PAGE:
Earlier this month, I reported that Ron Paul's supporters were trying to stack each state's slate of RNC delegates in their favor.
A month later, there's mounting evidence nationwide that their struggle to infiltrate the GOP through the alternate route is coming up short.
ABC's Jason Volack describes how Ron Paul's delegate strategy unfolded in Iowa:
"In Iowa, the drama is expected to continue at the district conventions in April, but McLaughlin says the strategy of aggressive disruptions so far has not produced any extra delegates for the Texas congressman in his state."
Paul supporters reportedly caused disruptions in at least six Iowa county conventions but gained little from it.
A major scuffle at the St. Charles County convention in Missouri led to two arrests and to the meeting being shut down halfway through. No delegates were chosen.
In Georgia, Paul supporters documented their struggle on video at the Athens-Clarke County GOP convention. The local GOP simply selected its own slate of delegates despite the calls for division from Paul supporters.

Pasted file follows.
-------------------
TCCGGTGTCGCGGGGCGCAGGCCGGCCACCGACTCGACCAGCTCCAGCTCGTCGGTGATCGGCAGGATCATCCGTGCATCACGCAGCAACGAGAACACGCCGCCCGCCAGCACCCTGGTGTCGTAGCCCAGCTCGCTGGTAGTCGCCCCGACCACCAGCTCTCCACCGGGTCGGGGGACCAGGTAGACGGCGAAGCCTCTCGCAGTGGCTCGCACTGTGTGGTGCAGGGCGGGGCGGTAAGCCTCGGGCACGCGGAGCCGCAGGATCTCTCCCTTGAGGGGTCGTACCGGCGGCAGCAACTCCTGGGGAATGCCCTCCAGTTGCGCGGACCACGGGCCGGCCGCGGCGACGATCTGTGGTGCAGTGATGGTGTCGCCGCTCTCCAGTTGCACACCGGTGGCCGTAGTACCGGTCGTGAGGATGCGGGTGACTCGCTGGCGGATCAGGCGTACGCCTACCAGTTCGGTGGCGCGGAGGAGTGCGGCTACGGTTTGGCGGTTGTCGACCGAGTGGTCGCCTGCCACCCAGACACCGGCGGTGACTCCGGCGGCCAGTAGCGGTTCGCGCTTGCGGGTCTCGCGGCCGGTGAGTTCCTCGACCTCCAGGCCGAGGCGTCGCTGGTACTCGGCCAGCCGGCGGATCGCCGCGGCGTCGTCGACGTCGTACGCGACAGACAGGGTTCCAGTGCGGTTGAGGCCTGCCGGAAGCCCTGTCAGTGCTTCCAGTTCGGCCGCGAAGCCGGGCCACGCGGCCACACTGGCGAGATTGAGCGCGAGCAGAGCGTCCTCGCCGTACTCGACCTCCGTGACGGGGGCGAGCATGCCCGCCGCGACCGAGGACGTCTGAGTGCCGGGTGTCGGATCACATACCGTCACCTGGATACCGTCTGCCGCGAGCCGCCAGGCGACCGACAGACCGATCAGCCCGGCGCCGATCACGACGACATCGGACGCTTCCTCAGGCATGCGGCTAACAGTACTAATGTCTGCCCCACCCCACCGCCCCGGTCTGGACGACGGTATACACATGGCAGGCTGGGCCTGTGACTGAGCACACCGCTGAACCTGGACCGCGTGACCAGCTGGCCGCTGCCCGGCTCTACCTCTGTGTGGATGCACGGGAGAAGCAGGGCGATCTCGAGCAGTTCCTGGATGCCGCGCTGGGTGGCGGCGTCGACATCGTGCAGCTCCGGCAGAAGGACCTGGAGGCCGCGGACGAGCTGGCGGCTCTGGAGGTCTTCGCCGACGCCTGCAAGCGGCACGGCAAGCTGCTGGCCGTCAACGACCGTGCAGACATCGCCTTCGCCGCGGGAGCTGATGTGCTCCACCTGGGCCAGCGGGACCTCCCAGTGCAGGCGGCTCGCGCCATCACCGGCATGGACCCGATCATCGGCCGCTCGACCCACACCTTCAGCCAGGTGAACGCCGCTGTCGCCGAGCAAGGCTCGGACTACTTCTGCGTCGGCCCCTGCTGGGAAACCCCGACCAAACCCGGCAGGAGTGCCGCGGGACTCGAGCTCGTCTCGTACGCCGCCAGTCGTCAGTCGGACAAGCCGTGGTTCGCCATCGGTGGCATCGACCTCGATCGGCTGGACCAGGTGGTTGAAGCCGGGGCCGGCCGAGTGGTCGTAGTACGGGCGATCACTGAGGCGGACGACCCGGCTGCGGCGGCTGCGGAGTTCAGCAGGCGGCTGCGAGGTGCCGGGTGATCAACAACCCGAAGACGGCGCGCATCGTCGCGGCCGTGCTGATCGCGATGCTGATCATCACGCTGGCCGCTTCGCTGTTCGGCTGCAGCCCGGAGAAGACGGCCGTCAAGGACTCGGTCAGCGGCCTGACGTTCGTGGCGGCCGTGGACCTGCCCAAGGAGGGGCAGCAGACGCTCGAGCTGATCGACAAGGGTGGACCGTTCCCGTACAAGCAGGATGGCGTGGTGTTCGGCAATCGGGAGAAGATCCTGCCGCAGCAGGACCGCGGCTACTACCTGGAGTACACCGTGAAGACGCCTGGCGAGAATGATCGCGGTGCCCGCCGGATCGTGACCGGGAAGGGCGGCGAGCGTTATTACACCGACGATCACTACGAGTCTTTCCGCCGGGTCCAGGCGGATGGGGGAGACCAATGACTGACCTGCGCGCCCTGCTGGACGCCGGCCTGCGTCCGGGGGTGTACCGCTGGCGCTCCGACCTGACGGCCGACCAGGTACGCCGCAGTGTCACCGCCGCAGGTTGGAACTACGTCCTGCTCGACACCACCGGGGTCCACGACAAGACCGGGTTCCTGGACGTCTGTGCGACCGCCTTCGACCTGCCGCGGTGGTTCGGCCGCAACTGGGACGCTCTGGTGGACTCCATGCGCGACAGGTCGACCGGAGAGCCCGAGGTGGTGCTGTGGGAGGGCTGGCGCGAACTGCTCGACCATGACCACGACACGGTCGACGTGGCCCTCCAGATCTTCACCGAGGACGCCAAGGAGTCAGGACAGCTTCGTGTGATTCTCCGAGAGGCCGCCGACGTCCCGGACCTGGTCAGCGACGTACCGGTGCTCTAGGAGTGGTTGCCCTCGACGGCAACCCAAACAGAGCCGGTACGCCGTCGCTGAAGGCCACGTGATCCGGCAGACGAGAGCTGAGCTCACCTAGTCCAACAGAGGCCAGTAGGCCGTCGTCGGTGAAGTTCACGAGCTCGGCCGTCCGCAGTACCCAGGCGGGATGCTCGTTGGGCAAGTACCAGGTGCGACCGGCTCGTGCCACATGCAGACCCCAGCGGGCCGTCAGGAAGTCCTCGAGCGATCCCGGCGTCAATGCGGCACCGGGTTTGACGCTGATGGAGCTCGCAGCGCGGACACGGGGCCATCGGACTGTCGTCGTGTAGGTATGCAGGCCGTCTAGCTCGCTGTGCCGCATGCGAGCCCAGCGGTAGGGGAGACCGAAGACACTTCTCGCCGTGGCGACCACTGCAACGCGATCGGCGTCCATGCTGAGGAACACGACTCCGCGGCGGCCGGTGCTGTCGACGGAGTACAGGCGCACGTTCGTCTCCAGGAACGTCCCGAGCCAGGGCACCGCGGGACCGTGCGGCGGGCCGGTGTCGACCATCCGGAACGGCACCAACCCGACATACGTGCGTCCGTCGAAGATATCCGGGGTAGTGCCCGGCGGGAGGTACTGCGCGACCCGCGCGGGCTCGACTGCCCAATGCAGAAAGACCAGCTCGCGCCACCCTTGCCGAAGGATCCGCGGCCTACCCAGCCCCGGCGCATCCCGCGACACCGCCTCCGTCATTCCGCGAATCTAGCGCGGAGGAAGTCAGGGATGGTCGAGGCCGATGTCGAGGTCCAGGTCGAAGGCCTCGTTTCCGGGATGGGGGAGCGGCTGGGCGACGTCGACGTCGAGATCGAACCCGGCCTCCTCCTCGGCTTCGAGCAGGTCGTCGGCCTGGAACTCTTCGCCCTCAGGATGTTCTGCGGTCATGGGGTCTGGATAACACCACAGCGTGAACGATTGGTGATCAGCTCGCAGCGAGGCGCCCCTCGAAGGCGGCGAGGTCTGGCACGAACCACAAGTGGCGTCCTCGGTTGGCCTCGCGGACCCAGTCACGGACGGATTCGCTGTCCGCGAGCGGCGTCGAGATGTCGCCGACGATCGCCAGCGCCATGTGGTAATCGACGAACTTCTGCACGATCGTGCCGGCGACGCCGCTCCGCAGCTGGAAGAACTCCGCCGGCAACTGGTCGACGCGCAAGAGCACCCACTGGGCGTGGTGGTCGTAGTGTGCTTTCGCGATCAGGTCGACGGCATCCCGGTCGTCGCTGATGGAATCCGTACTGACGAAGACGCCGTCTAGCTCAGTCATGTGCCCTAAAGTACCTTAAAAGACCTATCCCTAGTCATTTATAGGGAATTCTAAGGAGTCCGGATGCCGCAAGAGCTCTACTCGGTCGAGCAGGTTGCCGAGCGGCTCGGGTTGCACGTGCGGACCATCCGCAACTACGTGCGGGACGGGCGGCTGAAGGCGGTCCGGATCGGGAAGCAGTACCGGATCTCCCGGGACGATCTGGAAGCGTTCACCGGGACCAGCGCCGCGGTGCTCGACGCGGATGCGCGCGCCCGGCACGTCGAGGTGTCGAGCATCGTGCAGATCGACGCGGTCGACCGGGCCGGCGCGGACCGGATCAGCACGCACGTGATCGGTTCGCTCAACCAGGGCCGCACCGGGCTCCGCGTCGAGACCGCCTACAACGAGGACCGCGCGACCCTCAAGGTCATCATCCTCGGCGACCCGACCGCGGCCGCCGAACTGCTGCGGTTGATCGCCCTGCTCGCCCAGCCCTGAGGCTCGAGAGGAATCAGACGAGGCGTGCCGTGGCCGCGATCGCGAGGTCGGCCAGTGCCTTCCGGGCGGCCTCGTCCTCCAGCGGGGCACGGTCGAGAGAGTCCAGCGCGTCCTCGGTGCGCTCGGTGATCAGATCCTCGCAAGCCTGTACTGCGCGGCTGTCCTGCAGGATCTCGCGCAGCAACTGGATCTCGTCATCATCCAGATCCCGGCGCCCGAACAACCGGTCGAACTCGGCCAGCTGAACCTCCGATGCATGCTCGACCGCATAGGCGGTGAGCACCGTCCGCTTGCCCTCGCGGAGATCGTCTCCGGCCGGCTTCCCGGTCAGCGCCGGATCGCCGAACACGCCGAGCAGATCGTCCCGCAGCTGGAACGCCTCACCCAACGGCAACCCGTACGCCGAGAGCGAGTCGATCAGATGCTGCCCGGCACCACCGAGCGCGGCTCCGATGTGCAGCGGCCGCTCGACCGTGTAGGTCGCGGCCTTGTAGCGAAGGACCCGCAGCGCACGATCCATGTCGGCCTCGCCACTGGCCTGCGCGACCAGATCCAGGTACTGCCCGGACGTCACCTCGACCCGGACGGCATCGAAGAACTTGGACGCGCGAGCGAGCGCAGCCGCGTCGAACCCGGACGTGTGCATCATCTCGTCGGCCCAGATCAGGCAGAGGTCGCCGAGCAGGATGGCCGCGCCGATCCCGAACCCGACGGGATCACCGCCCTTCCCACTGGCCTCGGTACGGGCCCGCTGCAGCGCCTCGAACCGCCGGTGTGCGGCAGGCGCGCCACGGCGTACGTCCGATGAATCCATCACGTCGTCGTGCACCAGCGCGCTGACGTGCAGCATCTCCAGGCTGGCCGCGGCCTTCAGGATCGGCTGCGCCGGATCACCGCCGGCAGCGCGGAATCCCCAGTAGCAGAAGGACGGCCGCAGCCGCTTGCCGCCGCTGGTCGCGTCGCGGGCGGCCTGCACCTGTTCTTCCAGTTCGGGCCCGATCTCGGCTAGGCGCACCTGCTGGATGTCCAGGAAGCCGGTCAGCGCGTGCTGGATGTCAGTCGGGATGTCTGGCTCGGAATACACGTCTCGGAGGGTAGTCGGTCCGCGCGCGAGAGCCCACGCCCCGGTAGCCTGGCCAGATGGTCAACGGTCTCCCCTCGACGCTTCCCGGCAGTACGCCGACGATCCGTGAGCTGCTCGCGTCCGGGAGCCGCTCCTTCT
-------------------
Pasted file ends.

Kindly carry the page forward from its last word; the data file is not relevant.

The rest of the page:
While Paul's campaign can be admired for its attempt to bring in young voters to revitalize a GOP composed primarily of elderly whites, its audacious effort to influence the convention by amassing sympathetic delegates seems stalled at best. On February 23, prior to the county-level meetings to select delegates, the Guardian had speculated that the delegate strategy could be a game-changer:
"While the Republican nomination race is focused on the ongoing battle between frontrunners Mitt Romney and Rick Santorum, the Ron Paul campaign is waging an under-the-radar "delegate strategy" that could make the libertarian-leaning Texan the surprise kingmaker of the race."
Though Paul supporters have documented these conventions on YouTube and strictly followed Robert's Rules, a month later, report after report of frustrated parliamentary fiascos betray the the unfortunate truth of a GOP establishment that simply does not care.